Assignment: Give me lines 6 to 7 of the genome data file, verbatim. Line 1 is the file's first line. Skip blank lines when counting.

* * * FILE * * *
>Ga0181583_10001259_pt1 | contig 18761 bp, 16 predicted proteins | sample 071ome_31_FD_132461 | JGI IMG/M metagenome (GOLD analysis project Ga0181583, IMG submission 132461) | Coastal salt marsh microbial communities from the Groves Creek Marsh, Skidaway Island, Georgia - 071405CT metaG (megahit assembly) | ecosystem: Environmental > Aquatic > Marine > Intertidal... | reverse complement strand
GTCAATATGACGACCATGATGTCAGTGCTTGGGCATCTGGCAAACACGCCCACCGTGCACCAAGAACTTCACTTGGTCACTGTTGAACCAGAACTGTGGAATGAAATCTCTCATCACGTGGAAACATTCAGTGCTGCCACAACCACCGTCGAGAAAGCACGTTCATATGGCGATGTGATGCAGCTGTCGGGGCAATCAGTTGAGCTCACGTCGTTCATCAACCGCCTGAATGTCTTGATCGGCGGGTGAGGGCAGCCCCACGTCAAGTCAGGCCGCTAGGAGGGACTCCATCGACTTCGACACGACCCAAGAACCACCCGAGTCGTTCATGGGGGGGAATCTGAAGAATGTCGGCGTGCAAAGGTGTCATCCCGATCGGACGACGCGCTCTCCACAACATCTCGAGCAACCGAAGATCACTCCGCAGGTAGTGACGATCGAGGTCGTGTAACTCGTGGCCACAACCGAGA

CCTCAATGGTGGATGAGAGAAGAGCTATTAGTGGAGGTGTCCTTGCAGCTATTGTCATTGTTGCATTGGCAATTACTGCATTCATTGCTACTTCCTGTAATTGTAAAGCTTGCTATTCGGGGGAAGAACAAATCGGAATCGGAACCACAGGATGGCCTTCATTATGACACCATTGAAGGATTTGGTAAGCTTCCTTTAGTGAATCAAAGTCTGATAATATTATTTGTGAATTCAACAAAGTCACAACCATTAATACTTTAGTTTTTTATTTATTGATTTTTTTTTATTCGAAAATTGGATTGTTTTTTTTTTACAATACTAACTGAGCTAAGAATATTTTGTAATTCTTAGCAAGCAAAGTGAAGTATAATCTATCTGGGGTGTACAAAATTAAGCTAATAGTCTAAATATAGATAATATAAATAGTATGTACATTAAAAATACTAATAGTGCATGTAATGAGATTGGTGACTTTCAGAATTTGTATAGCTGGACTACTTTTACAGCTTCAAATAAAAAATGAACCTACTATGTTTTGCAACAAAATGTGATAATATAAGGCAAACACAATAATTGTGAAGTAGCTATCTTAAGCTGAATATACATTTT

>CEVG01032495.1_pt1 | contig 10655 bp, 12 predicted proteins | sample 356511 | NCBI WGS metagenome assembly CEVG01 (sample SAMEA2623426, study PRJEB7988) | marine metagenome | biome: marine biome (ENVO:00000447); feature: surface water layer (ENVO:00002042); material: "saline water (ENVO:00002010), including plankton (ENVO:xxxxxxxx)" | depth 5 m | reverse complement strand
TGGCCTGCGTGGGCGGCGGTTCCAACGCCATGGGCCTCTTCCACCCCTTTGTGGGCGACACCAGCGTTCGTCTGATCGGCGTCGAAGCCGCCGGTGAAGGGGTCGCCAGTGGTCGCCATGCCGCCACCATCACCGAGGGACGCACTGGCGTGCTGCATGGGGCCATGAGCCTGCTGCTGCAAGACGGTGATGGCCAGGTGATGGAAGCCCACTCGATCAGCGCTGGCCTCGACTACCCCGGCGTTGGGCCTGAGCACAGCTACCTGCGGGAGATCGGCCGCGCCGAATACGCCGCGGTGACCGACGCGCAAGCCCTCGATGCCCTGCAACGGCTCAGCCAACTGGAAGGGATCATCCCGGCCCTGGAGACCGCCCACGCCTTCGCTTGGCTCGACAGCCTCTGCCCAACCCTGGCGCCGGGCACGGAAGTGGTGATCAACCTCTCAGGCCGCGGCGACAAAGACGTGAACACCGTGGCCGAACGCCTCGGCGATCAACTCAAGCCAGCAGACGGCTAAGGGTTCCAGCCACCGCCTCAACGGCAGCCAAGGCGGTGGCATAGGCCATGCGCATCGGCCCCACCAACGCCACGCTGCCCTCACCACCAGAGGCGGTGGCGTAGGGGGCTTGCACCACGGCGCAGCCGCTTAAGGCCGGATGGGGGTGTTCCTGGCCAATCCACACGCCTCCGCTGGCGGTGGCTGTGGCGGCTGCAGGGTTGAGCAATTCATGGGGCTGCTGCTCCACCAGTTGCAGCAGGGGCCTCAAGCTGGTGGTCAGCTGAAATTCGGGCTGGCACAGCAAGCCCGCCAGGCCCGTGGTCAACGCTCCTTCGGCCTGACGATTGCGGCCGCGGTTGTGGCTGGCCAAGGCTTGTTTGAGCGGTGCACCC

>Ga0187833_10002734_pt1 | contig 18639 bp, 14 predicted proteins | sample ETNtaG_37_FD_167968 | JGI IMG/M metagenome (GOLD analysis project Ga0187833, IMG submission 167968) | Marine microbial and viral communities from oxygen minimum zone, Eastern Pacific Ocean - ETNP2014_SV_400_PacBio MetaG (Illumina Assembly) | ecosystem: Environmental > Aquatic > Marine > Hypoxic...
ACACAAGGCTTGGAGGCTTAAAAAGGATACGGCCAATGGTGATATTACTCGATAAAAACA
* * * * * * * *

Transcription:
>Ga0187833_10002734_pt1 | contig 18639 bp, 14 predicted proteins | sample ETNtaG_37_FD_167968 | JGI IMG/M metagenome (GOLD analysis project Ga0187833, IMG submission 167968) | Marine microbial and viral communities from oxygen minimum zone, Eastern Pacific Ocean - ETNP2014_SV_400_PacBio MetaG (Illumina Assembly) | ecosystem: Environmental > Aquatic > Marine > Hypoxic...
ACACAAGGCTTGGAGGCTTAAAAAGGATACGGCCAATGGTGATATTACTCGATAAAAACA